HOUSTON (Reuters) - Rising U.S. shale oil production will overwhelm the nation’s refining capacity, with three-quarters of the additional oil produced in the United States by 2023 shipped to Europe and Asia, according to a new study by consultancy Wood Mackenzie.
The research points to the continued impact of U.S. shale on global markets and the mismatch between domestic refining capacity and rising crude output. The oil could bottleneck at U.S. Gulf Coast ports unless new infrastructure is built, researchers said.
U.S. refineries will absorb between 900,000 barrels per day (bpd) and 1 million bpd of the expected 4 million bpd of additional production to emerge from U.S. oil fields, Wood Mackenzie said in a study released on Monday.
That will leave three-quarters of the additional crude and ultra-light oil known as condensate destined for non-U.S. buyers in the next five years, the researchers said. The oil will vie with Middle East and African crudes in world markets, they said.
U.S. refiners prefer to run medium and heavy crudes and will not be able to handle all the additional light crude. The U.S. has been slow to add processing capacity because demand for gasoline is forecast to decline.
Since at least 2014, ExxonMobil Corp has considered an expansion of light-crude refining capacity at a Beaumont, Texas, refinery but has yet to approve the project.
Most of the crude and condensate exports will head to refineries in Europe through 2022, and new barrels thereafter could land in Asia, according to the study. U.S. crude exports hit 2.1 million bpd late last year.
The appetite for U.S. oil may weaken ahead. Worldwide growth in demand for crude is expected to be strong for the next year and level off or possibly decline sometime in the next decade, said Wood Mackenzie Chief Economist Ed Rawle.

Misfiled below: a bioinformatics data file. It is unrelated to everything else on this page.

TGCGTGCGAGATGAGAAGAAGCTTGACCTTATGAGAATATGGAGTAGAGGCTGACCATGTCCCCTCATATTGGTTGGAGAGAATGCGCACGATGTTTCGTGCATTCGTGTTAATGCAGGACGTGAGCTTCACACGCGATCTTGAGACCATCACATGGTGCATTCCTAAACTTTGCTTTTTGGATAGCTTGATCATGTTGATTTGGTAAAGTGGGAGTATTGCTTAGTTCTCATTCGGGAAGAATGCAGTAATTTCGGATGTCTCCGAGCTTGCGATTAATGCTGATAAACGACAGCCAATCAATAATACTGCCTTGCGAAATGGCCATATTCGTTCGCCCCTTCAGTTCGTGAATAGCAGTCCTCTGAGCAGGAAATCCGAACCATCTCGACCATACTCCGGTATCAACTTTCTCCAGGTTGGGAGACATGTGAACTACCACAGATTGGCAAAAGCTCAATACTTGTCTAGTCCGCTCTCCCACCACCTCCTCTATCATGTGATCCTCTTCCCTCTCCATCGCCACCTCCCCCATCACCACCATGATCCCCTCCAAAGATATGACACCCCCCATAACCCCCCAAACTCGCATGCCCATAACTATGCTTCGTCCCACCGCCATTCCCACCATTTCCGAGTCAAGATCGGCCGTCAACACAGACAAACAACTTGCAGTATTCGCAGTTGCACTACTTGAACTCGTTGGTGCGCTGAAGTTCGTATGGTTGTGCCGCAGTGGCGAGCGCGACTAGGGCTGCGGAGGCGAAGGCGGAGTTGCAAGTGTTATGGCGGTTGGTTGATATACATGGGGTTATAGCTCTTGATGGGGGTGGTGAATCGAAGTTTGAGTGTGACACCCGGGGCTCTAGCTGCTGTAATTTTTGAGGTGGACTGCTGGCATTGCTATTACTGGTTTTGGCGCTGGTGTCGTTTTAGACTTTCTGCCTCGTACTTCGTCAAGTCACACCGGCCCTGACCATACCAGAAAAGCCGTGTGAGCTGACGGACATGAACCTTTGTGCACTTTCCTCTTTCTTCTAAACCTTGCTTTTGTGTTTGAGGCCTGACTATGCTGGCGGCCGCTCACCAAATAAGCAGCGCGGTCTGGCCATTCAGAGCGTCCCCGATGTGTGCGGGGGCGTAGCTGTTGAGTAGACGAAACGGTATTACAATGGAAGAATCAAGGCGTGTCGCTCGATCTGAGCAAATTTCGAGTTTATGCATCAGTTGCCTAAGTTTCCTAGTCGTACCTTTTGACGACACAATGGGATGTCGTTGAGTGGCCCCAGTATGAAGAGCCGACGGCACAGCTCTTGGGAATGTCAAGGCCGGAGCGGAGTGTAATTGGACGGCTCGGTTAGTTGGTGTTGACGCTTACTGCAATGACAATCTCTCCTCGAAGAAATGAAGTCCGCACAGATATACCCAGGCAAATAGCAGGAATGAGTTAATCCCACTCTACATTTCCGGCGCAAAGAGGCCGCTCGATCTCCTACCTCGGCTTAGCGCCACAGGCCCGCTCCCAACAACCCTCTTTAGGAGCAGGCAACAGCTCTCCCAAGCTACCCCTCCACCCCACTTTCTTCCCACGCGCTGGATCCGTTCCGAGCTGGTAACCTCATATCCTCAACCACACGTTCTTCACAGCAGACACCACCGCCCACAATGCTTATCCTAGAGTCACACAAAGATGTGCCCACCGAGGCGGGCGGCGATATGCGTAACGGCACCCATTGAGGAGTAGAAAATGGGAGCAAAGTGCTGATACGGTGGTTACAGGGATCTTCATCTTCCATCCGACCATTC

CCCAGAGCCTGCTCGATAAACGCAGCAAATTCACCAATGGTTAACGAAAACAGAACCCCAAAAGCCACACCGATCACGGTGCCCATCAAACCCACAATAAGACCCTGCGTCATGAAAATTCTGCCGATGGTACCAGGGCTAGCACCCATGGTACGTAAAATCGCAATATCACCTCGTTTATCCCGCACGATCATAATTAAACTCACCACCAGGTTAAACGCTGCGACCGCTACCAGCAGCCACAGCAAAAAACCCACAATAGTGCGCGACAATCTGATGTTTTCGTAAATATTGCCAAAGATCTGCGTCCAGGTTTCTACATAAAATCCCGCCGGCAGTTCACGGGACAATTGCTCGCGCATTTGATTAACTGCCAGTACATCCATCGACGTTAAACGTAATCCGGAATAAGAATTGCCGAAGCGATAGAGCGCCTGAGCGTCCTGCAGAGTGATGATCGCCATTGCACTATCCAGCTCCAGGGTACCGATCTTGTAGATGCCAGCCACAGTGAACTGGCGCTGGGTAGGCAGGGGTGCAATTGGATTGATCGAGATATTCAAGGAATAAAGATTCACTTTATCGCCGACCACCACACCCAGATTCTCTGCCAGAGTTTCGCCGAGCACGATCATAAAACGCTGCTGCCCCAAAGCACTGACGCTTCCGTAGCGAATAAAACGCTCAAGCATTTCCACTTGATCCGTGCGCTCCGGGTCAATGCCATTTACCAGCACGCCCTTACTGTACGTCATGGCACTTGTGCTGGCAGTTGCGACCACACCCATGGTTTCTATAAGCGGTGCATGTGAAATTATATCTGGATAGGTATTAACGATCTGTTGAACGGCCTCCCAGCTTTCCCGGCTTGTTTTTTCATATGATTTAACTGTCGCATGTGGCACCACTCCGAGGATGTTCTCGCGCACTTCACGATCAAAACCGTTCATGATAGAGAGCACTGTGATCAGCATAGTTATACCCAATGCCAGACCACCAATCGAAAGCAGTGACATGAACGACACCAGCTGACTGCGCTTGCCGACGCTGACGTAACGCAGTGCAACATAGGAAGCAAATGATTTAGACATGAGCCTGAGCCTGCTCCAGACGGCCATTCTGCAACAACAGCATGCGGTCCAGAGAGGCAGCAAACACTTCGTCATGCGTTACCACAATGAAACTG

About half of the new, mostly-light U.S. oil output will come from the Permian Basin in West Texas and New Mexico, according to John Coleman, Wood Mackenzie’s senior analyst for North American crude oil markets.
He expects much of the 1.9 million barrels of Permian oil to head to Corpus Christi, a South Texas petroleum export hub. At least two pipelines connecting the area and the Permian are under construction.
Researchers said it is unclear whether there will be enough U.S. marine terminal capacity and docks to meet the new flows.
The Louisiana Offshore Oil Port, or LOOP, is the only U.S. Gulf Coast location directly loading and offloading very large crude carriers (VLCC). Most large crude tankers are loaded directly from smaller vessels.
Occidental Petroleum has tested loading a VLCC, capable of carrying 2 million barrels of oil, at its terminal in Ingleside, Texas, near Corpus Christi.
The ship was not able to transit the Corpus Christi ship channel fully loaded. Loading was finished in the Gulf of Mexico.
In October, the Port of Corpus Christi signed an agreement with the U.S. Army Corps of Engineers to expand the ship channel to accommodate larger tankers.
Reporting by Erwin Seba; Editing by Gary McWilliams and; Phil Berlowitz